(Recasts, updates with Correa quote, adds details)
By Alonso Soto
QUITO, June 8 (Reuters) - Ecuadorean President Rafael Correa on Monday vowed a tougher line against foreign oil companies as the OPEC-nation gears up to rework extraction deals and tighten its grip over the key industry.
The leftist replaced Oil and Mines Minister Derlis Palacios with loyal aide Germanico Pinto, demanding the new minister be firmer with those oil companies that he says still consider Ecuador a colony.
“We are heading in the right direction. These multinational companies know they can’t play around with Ecuador anymore,” said Correa after Pinto, a former lawmaker, was sworn in. “Germanico, (we need) a tougher line to all these companies that still believe they can continue to abuse our country.”
Correa, who was reelected to a fresh four-year term in April, often threatens foreign investors as a way to get more benefits from them in tough negotiations.
Ecuador is currently reworking oil deals with oil companies like Spain’s Repsol (REP.MC) to increase state control over the sector that is crucial to the country’s feeble economy.
Since he took office in 2007 Correa has raised taxes and threatened to end contracts if oil companies don’t switch to new deals that allow the state to keep all the crude they extract in exchange for a set fee.
The government expects to ink new service deals with companies later this year. Correa’s aggressive stance has hurt private investment in the sector and prompted several companies to sue the country in foreign courts.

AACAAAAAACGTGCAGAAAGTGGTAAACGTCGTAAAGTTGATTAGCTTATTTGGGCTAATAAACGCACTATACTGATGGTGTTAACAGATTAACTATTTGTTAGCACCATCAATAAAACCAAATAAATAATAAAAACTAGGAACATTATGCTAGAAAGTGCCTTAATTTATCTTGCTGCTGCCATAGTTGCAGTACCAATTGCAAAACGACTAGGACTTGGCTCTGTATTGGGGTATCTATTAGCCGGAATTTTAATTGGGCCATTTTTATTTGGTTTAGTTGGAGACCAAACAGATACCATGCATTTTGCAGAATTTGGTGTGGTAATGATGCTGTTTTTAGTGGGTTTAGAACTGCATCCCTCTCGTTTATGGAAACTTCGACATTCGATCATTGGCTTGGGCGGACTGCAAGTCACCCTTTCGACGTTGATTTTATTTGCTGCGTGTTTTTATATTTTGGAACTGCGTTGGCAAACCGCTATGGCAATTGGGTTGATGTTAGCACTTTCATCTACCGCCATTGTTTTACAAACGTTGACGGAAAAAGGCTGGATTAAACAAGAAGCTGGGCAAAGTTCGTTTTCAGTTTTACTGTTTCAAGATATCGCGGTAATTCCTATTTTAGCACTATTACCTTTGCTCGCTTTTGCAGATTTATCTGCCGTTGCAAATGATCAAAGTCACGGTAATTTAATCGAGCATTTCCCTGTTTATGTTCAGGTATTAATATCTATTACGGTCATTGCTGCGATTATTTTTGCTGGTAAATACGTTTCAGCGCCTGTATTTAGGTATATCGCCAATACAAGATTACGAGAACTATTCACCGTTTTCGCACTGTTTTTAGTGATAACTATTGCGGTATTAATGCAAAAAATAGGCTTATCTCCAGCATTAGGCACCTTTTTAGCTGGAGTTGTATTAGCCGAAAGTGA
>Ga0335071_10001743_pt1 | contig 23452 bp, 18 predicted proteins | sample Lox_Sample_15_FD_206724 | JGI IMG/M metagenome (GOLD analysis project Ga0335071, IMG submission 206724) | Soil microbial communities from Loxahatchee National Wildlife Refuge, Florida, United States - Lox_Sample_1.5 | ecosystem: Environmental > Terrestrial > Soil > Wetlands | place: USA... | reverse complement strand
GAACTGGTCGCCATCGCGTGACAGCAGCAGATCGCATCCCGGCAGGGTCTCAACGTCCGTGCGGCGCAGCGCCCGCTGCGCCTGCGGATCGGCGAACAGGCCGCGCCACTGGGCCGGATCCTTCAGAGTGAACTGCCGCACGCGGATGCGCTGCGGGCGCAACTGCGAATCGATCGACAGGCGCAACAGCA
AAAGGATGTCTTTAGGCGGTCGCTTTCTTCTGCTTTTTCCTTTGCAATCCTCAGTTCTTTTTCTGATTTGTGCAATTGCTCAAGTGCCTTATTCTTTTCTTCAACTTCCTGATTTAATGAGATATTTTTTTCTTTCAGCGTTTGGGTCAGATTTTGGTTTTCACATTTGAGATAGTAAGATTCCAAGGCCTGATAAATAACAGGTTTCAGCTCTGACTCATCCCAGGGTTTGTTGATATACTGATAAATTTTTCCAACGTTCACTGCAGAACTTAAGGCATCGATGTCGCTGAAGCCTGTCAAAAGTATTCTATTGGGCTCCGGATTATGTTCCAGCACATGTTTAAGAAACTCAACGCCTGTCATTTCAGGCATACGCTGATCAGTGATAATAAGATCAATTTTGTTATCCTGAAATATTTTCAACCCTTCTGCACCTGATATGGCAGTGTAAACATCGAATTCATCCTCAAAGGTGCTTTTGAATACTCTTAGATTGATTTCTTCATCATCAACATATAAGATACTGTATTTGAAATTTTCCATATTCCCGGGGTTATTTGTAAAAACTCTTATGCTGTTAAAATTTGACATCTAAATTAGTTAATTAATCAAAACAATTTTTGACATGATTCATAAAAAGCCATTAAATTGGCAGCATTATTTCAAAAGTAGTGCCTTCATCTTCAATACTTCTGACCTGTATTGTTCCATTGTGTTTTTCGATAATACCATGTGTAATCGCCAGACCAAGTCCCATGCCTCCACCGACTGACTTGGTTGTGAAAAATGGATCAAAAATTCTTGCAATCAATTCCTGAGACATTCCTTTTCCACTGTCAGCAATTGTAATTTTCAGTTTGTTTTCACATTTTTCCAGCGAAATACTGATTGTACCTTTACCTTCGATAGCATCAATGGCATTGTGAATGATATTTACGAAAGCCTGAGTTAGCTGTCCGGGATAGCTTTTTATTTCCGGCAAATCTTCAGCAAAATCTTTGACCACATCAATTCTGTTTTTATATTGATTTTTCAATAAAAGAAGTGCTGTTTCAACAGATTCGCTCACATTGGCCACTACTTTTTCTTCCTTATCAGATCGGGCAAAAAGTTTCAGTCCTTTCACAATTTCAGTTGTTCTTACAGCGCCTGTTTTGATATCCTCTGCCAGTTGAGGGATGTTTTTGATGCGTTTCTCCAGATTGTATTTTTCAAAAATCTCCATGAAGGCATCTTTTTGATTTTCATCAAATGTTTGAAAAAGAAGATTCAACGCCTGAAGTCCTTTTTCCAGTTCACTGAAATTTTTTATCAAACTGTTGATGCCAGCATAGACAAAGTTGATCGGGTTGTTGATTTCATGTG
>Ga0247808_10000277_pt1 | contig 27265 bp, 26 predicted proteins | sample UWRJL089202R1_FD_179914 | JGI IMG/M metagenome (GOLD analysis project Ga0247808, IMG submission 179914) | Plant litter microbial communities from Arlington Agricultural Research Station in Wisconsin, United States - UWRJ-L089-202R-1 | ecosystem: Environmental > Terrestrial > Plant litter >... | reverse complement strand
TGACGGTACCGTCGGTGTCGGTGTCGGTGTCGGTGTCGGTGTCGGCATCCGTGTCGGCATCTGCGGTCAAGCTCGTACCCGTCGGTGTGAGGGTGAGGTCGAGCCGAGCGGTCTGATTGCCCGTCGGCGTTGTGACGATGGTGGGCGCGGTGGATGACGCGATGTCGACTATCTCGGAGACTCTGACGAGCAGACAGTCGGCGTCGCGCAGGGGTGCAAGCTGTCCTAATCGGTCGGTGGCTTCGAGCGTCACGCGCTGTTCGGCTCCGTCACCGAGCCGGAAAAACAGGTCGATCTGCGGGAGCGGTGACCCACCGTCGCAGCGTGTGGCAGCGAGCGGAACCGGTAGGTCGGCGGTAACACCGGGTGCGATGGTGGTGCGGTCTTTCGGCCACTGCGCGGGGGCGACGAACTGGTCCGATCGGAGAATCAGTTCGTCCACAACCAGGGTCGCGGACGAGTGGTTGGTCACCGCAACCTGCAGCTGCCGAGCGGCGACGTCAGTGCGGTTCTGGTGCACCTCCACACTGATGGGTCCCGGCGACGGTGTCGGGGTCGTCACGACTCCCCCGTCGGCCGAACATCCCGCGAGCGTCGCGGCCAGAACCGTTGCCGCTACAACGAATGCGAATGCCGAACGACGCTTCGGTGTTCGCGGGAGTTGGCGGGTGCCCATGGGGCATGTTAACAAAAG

Pinto, who was the deputy minister of strategic sectors and participated in talks with mining companies over new projects, said he will “apply the law” against those companies.
In March, Ecuador seized part of Perenco’s oil production as payment for a pending debt the government says the French company has with the state.
Pinto is expected to keep working closely with mining companies to secure more investment in the nascent sector as the country’s oil revenues plummet.
Correa has been less aggressive in the mining sector, signaling a softer line with foreign companies exploring huge deposits of copper and gold in the Andean country that could be worth billions of dollars.
“Our challenge is to develop the country’s mining potential,” said Correa. “We can’t continue to be beggars while we seat on top of a big pile of gold.”
Ecuador has no significant production of precious metals, but foreign companies like Kinross Gold (K.TO) and Corriente Resources CTQ.TO have found world-class deposits in the country’s Amazon juggle. (Editing by Christian Wiessner)